SINGAPORE – An effort is under way to coordinate resources and community efforts on the ground, and possibly provide training, so those who want to volunteer are conscious of the issues faced by those in need, said Second Minister for Education Indranee Rajah.
She was responding to a representative from a social service agency who highlighted that there are many well-meaning people who want to help low-income families, but may sometimes end up doing more harm than good without an insight into issues such as poverty and inequality.
The dialogue was part of a conference held by the National University of Singapore’s Social Service Research Centre. It was attended by about 300 representatives from social service agencies, academics and policymakers.
Ms Indranee, who heads the Uplifting Pupils in Life and Inspiring Families Taskforce (Uplift) to better support students from disadvantaged backgrounds, had earlier set out the fourth-generation leadership’s approach to tackling inequality in a speech.
Ms Carrie Tan, founder of the Daughters Of Tomorrow charity, asked the minister whether the Uplift Programme Office (UPO) could help sensitise volunteers before they hit the ground.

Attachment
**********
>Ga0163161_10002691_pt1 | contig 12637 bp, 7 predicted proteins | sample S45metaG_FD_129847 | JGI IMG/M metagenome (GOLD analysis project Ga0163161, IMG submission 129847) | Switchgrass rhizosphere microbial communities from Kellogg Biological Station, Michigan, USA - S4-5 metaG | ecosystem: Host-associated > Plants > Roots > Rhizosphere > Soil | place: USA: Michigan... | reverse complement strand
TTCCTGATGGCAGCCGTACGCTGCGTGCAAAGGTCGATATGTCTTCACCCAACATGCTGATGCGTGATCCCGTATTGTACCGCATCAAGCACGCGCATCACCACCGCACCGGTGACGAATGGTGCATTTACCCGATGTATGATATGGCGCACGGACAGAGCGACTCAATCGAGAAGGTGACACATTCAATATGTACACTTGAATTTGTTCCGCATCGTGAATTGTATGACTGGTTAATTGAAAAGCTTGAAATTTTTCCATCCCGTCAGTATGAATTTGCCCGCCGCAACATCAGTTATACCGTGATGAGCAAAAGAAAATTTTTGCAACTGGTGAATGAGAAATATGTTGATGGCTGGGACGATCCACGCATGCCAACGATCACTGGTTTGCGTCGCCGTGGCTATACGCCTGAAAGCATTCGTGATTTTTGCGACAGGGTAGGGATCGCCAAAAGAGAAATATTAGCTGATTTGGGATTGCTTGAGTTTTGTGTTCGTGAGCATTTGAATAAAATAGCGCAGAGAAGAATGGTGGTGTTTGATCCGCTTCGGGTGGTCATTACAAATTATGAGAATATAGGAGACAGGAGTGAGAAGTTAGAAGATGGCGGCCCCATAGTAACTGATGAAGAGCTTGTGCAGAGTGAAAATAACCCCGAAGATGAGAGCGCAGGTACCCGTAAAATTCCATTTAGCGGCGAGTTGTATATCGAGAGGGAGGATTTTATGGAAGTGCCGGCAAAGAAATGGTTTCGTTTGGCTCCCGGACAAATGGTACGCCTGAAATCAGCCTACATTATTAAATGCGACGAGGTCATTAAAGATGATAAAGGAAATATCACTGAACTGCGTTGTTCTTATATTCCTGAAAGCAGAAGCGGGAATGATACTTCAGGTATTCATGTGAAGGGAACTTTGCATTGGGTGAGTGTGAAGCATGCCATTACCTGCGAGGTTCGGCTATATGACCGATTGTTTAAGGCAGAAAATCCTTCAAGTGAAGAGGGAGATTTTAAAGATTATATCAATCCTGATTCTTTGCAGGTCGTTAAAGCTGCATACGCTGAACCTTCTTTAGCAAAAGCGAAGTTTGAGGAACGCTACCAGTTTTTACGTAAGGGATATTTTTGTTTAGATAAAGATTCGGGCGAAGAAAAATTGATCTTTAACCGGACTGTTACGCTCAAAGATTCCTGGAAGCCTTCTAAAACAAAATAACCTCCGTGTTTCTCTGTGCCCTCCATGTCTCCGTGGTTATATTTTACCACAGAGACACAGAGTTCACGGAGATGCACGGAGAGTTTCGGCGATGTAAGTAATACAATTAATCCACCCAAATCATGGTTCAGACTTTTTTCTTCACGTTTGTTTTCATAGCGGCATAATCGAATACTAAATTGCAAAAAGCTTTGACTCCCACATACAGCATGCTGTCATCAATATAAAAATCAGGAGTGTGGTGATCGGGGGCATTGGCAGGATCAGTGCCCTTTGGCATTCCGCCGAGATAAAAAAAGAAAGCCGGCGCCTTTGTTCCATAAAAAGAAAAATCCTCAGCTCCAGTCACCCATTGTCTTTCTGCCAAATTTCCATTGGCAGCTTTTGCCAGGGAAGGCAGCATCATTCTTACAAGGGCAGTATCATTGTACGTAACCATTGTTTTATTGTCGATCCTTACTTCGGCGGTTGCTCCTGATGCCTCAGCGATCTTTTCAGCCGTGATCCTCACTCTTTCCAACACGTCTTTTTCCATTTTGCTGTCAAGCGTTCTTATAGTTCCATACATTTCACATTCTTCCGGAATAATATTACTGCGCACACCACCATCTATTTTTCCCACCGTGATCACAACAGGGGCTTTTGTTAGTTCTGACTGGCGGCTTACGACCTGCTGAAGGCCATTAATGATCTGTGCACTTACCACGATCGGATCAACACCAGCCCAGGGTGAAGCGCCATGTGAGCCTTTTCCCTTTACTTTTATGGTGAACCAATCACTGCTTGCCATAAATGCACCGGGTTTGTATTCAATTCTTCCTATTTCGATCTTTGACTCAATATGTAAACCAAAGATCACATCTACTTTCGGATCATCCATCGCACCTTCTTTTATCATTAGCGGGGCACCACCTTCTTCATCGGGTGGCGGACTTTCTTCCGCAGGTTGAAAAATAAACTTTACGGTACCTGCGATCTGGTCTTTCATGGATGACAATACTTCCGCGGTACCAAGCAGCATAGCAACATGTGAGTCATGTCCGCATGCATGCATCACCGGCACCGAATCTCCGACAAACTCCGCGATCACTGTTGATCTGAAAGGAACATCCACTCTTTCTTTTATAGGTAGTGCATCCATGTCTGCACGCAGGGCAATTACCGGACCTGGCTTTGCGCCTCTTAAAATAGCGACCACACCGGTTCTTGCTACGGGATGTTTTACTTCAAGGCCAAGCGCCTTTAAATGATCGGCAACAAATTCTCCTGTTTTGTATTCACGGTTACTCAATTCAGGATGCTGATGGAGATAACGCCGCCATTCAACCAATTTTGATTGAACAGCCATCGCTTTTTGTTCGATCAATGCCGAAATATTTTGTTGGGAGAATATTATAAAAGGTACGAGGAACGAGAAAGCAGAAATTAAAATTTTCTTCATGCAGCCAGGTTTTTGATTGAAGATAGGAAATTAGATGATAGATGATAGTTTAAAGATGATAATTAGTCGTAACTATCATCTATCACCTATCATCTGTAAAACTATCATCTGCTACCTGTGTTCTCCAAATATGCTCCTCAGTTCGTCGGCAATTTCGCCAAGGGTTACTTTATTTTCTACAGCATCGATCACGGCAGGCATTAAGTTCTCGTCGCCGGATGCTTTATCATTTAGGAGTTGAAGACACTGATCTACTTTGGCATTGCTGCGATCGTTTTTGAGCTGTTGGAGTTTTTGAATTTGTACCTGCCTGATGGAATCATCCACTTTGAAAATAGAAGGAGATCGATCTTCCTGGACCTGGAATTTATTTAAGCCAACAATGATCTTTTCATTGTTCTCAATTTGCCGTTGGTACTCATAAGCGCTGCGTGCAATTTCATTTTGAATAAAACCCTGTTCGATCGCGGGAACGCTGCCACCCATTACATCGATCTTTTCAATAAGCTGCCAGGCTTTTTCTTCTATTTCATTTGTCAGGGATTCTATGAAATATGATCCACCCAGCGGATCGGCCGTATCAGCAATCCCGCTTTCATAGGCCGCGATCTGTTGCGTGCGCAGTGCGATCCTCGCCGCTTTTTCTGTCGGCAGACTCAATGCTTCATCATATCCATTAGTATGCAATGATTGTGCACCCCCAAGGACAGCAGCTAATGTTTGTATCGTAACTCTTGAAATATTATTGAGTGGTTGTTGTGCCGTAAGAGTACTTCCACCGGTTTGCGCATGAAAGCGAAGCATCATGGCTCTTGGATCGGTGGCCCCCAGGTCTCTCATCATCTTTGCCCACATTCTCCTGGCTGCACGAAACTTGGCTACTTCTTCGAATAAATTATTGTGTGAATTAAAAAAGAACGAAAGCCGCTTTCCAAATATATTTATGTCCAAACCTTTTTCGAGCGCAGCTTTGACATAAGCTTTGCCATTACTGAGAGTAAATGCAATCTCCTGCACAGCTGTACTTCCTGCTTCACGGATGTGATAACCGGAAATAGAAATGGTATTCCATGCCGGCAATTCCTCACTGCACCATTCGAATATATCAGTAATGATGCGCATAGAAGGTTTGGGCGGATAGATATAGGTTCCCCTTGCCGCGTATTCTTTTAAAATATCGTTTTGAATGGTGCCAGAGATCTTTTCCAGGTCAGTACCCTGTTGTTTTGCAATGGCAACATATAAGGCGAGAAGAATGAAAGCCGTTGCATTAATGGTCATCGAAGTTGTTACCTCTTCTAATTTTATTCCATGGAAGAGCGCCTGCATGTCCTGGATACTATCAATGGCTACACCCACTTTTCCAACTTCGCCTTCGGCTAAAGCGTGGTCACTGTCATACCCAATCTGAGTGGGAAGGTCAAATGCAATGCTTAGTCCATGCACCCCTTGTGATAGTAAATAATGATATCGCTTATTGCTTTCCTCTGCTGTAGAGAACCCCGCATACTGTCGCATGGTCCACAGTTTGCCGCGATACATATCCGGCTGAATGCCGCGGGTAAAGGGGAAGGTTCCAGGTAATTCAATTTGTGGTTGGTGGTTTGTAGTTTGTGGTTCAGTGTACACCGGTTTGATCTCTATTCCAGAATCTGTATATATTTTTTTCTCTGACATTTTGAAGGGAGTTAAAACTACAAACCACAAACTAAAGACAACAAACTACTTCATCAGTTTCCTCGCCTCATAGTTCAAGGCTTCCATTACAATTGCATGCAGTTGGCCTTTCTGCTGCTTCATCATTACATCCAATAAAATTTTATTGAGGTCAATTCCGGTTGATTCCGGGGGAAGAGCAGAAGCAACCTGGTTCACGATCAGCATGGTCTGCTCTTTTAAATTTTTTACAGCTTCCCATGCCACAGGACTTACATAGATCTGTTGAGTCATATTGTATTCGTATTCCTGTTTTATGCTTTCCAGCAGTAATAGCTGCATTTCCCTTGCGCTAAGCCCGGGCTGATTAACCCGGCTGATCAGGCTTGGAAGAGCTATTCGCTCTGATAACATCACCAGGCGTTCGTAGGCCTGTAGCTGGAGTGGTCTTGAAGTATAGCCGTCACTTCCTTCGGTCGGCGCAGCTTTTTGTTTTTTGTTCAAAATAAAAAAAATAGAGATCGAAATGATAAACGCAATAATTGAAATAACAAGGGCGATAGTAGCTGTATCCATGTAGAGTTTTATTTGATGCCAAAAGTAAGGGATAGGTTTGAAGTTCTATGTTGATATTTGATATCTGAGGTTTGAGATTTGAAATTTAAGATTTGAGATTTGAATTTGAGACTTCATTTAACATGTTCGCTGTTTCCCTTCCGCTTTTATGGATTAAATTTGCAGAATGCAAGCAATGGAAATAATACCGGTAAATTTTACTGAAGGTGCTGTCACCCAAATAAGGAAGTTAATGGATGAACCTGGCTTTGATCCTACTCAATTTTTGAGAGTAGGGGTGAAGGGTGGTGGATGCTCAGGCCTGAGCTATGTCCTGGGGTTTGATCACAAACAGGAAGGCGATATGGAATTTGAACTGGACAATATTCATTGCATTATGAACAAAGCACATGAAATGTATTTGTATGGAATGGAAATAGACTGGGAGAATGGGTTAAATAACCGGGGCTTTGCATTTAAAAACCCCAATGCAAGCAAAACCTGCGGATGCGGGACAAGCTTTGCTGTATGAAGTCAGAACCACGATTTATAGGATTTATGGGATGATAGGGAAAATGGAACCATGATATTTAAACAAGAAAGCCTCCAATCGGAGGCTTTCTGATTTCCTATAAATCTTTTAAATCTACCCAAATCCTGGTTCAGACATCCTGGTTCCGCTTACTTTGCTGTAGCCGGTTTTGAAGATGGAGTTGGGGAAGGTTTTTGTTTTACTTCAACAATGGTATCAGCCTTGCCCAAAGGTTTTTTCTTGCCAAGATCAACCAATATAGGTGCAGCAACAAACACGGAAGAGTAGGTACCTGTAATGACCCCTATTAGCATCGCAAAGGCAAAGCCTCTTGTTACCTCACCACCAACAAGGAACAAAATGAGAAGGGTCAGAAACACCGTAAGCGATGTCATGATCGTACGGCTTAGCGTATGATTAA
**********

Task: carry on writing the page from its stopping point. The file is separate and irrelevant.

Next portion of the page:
The UPO is meant to improve coordination in tapping community efforts and resources more systematically.
Ms Indranee said: “UPO is at the ministry level. We’re still working out another piece, which is to do the coordination at the ground level. That’s a work in progress and that would involve working with various either welfare organisations and volunteer groups, and then we’ll see how the training can be done at that level.”
Another issue raised was the gig economy.
Mr Fang Xinwei, a senior social worker at the Singapore Children’s Society, said quite a number of people from low-income families are “gig” workers doing freelance work.
This deprives them of benefits such as annual leave and Central Provident Fund contribution, and as a result, many face difficulties securing housing or planning for retirement, he said.
Responding, Ms Indranee said the Ministry of Manpower is studying the issue.
“Because like you, we are quite concerned with the gig economy which gives a kind of short-term income but, like you point out, it doesn’t build up your retirement reserves,” she added.
Ms Indranee said those who are in such jobs because they cannot secure more permanent employment can be helped through schemes such as SkillsFuture and Adapt and Grow, which help people to reskill.
She noted that the Government already helps to top up the CPF accounts of those who may not have accumulated enough, through the Silver Support scheme for needy seniors.
“For those who are at a young age now, what you really hope is that when they become older, by the time they retire, they won’t be in a position where their reserves are low. So we’ll have to try and figure out a way to help them build up their reserves” she said.